Memories of mache (and prospects of a new one)

Last year we had an extremely mild winter which allowed mache (Valerianella locusta) to carpet the ground with luscious leaves of nutty green tastiness.

Mache making an excellent ground cover around perennial leek ‘Oepri Perizweib.’ I have an article on these, and other perennial leeks here.

It hasn’t been so nice this winter. Everything is just dessicated, frosted, and dead. These images of the abundant harvest last winter I found hard to believe.

Aside from noting that mache does not brave that cold of temperatures (although when talking about the temperatures we got this year, not much does) I wanted to share my excitement to try out a mache alternative I found on Adaptive Seeds.

It’s not even in the same genus (Fedia rather than Valerianella). They say it grows in hot rather than cool weather, and is a native of north Africa. But it looks very much like a mache with pink flowers. Image from Adaptive Seeds’ website. Here’s the link.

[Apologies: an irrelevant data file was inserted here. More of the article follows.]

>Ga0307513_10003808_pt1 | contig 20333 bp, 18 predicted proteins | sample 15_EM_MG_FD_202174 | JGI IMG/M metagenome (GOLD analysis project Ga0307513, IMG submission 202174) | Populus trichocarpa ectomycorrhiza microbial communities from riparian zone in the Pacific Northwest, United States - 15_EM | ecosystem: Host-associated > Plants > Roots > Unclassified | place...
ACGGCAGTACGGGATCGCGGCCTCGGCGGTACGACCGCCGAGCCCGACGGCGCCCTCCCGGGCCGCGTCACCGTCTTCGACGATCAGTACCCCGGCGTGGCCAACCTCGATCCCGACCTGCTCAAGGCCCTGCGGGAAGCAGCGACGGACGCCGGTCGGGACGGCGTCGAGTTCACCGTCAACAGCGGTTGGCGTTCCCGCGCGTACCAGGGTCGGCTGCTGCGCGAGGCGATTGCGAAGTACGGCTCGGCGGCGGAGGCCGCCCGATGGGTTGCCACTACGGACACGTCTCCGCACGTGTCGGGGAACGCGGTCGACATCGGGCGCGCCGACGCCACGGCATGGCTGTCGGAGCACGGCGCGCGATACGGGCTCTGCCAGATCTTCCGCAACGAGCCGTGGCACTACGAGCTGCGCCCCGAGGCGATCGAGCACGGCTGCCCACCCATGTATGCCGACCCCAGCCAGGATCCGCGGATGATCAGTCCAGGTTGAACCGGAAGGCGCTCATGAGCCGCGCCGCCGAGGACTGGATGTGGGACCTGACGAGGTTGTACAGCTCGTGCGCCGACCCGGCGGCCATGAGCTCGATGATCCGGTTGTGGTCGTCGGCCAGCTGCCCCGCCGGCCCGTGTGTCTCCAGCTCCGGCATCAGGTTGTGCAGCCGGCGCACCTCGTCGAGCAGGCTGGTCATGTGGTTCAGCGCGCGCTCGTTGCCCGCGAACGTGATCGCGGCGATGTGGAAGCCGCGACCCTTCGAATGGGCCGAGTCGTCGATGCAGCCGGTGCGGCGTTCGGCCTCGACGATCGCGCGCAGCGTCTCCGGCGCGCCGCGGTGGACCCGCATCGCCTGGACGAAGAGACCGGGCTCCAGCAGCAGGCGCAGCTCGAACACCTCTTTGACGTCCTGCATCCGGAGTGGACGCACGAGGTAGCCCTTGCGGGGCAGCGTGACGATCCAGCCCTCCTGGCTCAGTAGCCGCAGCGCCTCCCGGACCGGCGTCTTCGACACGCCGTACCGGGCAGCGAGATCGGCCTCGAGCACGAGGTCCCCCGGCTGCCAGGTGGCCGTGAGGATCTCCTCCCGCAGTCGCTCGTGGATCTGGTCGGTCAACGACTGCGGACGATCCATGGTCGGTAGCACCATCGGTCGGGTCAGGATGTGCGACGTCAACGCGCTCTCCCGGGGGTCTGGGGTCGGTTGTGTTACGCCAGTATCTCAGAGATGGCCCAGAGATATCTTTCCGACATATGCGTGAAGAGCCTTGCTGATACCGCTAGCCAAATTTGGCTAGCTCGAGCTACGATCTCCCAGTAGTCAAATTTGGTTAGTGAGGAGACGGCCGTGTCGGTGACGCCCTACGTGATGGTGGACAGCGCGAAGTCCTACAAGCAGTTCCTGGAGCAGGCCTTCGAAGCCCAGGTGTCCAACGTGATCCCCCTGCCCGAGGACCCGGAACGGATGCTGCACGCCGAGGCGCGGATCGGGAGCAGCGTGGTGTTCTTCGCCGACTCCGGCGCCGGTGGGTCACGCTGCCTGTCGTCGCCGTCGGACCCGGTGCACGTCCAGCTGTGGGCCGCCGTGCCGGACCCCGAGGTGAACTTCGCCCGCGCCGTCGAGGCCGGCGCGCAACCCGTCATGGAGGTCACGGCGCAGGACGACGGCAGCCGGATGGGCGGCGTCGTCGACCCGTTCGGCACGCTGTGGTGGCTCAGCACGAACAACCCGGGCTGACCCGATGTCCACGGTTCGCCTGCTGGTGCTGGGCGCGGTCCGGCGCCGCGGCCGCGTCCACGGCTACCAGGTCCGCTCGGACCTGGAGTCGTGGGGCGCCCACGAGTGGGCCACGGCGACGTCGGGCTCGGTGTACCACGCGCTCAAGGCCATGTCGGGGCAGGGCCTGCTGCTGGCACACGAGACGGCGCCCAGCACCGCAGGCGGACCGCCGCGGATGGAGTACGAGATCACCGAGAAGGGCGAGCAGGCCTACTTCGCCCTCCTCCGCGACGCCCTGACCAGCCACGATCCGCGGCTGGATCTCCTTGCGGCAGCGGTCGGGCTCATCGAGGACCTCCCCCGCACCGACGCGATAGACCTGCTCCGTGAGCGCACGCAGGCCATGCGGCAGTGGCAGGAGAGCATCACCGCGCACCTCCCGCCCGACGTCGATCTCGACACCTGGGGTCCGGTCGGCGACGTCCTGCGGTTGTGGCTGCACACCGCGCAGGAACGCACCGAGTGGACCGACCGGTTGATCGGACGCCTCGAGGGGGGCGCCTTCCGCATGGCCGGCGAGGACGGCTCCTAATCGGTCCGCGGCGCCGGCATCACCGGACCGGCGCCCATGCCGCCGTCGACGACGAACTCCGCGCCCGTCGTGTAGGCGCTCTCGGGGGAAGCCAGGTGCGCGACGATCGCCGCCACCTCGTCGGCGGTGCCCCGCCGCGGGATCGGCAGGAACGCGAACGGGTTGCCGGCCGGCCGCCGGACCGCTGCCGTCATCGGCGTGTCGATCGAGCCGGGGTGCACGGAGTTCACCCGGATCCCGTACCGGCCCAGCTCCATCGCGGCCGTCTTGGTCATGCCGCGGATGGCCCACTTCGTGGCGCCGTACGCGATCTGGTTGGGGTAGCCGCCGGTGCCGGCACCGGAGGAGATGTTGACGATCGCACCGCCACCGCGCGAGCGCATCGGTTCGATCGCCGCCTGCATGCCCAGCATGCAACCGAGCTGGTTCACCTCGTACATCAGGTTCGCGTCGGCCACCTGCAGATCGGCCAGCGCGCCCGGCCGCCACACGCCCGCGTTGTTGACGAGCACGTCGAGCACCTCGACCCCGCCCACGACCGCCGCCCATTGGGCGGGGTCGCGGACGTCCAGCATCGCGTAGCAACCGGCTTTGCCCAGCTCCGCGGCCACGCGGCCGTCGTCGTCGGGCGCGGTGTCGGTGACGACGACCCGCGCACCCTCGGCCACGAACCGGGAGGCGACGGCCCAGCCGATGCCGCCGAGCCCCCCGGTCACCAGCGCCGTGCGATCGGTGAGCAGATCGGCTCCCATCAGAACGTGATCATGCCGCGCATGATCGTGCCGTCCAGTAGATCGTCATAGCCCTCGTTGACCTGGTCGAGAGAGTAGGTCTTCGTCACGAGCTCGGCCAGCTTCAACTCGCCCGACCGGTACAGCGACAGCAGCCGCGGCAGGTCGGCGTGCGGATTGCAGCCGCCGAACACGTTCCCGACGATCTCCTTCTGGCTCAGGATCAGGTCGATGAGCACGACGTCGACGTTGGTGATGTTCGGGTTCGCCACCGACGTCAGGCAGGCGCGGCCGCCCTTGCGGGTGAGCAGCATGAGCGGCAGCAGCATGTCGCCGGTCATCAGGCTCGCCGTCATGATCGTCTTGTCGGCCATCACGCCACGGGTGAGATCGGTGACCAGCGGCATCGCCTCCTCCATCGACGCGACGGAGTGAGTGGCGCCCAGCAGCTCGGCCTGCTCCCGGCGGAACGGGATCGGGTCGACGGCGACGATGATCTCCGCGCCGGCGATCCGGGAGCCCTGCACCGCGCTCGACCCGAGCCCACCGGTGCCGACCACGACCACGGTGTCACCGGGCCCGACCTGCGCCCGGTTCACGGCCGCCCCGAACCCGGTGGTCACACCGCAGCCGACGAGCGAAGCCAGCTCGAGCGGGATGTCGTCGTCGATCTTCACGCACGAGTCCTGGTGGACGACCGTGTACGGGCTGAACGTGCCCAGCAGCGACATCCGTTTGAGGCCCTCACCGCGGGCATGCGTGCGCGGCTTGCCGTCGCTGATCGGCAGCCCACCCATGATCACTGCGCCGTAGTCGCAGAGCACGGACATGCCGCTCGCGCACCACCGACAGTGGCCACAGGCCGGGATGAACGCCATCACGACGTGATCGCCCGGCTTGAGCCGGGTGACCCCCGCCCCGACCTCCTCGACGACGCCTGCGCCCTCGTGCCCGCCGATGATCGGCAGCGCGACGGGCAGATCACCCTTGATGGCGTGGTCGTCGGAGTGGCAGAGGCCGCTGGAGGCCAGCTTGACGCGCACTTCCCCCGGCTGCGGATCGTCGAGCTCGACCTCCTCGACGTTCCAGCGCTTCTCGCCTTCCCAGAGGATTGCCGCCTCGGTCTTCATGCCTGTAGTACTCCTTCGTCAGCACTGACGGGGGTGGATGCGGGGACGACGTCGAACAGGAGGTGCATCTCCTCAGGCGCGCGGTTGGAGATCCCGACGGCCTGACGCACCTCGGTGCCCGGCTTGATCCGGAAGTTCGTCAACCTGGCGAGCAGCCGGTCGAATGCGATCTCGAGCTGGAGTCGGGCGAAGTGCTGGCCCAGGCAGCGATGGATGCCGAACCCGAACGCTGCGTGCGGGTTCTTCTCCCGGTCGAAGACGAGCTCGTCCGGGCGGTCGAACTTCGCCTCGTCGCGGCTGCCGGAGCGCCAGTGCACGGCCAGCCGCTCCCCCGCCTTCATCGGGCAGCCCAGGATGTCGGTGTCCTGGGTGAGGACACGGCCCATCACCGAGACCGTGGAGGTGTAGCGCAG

They call it Doucette d’Algers or horn of plenty. I very much hope it pans out well and seeds itself like mache. Although the niche in time mache fills makes it stand out, puts it in a category that is irreplaceable -even if this new one is great.

I’ll update how this new addition compares. Perhaps I’ll have to add it to the chapter on mache in MtGE.

5 Comments

    1. Oh my! What you have been missing out on. I’m so glad to have the privilege of introducing you to each other. In your more mild climate I’m sure it would be very happy in winter. If you would like me to send you some seed, just let me know.

      Like

Leave a Reply

Fill in your details below or click an icon to log in:

WordPress.com Logo

You are commenting using your WordPress.com account. Log Out /  Change )

Google+ photo

You are commenting using your Google+ account. Log Out /  Change )

Twitter picture

You are commenting using your Twitter account. Log Out /  Change )

Facebook photo

You are commenting using your Facebook account. Log Out /  Change )

Connecting to %s